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Health system support among patients with ME/CFS in Switzerland
JournalArticle (Originalarbeit in einer wissenschaftlichen Zeitschrift)
ID 4663713
Author(s) Tschopp, R.; König, R. S.; Rejmer, P.; Paris, D. H.
Author(s) at UniBasel Tschopp, Rea
Paris, Daniel Henry
Year 2023
Title Health system support among patients with ME/CFS in Switzerland
Journal J Taibah Univ Med Sci
Volume 18
Number 4
Pages / Article-Number 876-885
Abstract Objectives: Myalgic encephalomyelitis/chronic fatigue syndrome (ME/CFS) is a complex chronic and debilitating multifactorial disease. Adequate patient care is challenged by poor knowledge among health care professionals and the historical misconception that the disease is psychological in nature. This study assessed the health-related challenges faced by patients with ME/CFS in Switzerland and examined whether they receive adequate health care. Methods: Quantitative and qualitative data were collected through a self-administered questionnaire between June and September of 2021, among 169 patients with ME/CFS in Switzerland. Results: The mean age at diagnosis was 38.8 years. Only one-third of ME/CFS affected children and youth were correctly diagnosed before their 18th birthday. The mean time from disease onset to diagnosis was 6.7 years, and patients had an average of 11.1 different appointments and 2.6 misdiagnoses. A poor diagnosis rate and insufficient disease knowledge among health professionals in Switzerland led 13.5% of the patients to travel abroad to seek a diagnosis. Most patients (90.5%) were told at least once that their symptoms were psychosomatic. Swiss patients expressed high dissatisfaction with the health system and indicated that physicians lacked knowledge regarding ME/CFS. Therapies prescribed by physicians or tried by patients, as well as their perceived efficacy, were described. Graded Exercise Therapy (GET) was perceived as harmful by patients, whereas pacing, complementary/alternative medicine, and dietary supplements and medications to alleviate symptoms were reported to be helpful to varying degrees. Conclusion: This study highlights that poor disease knowledge among health care providers in Switzerland has led to high patient dissatisfaction, and delays in ME/CFS diagnoses and prescription of inappropriate therapies, thus adding to patient distress and disease burden. © 2023 [The Author/The Authors]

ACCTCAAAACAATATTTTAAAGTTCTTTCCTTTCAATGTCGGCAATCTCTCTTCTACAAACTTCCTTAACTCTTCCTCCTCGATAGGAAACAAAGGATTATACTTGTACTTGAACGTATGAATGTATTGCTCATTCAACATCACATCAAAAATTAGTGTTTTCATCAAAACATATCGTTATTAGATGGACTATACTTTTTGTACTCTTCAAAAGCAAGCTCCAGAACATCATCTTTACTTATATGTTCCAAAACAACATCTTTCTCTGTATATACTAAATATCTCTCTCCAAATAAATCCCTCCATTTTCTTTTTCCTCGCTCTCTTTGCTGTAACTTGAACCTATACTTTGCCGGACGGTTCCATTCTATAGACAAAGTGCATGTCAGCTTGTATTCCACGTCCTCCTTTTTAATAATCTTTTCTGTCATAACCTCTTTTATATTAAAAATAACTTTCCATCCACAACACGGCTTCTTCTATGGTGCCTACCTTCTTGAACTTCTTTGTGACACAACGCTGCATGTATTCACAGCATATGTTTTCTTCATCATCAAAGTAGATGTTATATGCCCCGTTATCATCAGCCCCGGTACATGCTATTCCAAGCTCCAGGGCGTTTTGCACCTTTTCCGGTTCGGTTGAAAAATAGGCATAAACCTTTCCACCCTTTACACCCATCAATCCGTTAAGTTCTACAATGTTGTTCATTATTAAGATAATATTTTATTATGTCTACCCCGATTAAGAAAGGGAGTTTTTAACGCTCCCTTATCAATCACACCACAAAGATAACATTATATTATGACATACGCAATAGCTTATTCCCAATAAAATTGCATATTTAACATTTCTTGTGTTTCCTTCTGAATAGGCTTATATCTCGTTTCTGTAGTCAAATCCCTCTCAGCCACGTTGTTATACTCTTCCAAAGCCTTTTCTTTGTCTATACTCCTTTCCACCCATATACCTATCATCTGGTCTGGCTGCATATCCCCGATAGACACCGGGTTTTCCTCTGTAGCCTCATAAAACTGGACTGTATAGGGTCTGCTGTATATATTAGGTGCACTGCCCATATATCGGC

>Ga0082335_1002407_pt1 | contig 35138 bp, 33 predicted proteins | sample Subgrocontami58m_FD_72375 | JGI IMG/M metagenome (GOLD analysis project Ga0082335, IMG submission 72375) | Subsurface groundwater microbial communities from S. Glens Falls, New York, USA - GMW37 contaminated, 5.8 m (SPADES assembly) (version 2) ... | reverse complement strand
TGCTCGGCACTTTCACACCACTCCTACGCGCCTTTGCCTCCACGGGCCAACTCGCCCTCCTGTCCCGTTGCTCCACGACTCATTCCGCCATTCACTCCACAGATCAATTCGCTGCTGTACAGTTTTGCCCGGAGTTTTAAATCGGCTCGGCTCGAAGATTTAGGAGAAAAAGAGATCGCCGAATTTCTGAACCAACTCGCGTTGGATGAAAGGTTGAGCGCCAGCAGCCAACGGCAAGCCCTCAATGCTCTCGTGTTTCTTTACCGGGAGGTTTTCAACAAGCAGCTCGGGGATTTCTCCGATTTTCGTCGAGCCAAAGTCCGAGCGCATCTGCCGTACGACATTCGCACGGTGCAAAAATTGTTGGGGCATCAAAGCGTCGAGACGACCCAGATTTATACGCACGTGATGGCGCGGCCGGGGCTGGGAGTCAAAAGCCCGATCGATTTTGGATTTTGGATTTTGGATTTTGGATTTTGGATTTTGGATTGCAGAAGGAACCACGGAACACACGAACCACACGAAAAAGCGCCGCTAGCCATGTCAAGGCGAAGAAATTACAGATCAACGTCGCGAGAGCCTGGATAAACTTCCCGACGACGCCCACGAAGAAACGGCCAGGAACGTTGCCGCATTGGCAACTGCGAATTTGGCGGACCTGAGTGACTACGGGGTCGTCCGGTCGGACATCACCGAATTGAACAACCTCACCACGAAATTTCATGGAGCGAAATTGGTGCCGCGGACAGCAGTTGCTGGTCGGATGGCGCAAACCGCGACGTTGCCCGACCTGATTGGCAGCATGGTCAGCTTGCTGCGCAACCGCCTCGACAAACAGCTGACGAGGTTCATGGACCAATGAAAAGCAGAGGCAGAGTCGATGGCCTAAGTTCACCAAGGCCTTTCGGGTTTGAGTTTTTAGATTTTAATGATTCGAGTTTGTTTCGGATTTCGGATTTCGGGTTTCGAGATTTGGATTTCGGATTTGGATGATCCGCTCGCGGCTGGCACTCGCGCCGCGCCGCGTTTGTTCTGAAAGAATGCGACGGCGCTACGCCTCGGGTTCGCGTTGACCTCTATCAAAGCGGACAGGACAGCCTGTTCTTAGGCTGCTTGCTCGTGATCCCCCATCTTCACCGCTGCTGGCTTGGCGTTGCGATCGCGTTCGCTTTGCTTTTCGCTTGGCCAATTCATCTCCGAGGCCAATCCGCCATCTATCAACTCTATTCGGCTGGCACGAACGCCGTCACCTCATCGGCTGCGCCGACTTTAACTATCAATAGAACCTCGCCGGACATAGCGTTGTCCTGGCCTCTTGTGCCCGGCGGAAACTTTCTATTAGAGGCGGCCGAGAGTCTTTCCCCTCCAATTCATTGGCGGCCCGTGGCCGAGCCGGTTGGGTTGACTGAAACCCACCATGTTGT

ISSN/ISBN 16583612
Full Text on edoc Available
Digital Object Identifier DOI 10.1016/j.jtumed.2022.12.019
PubMed ID
Document type (ISI) Journal Article

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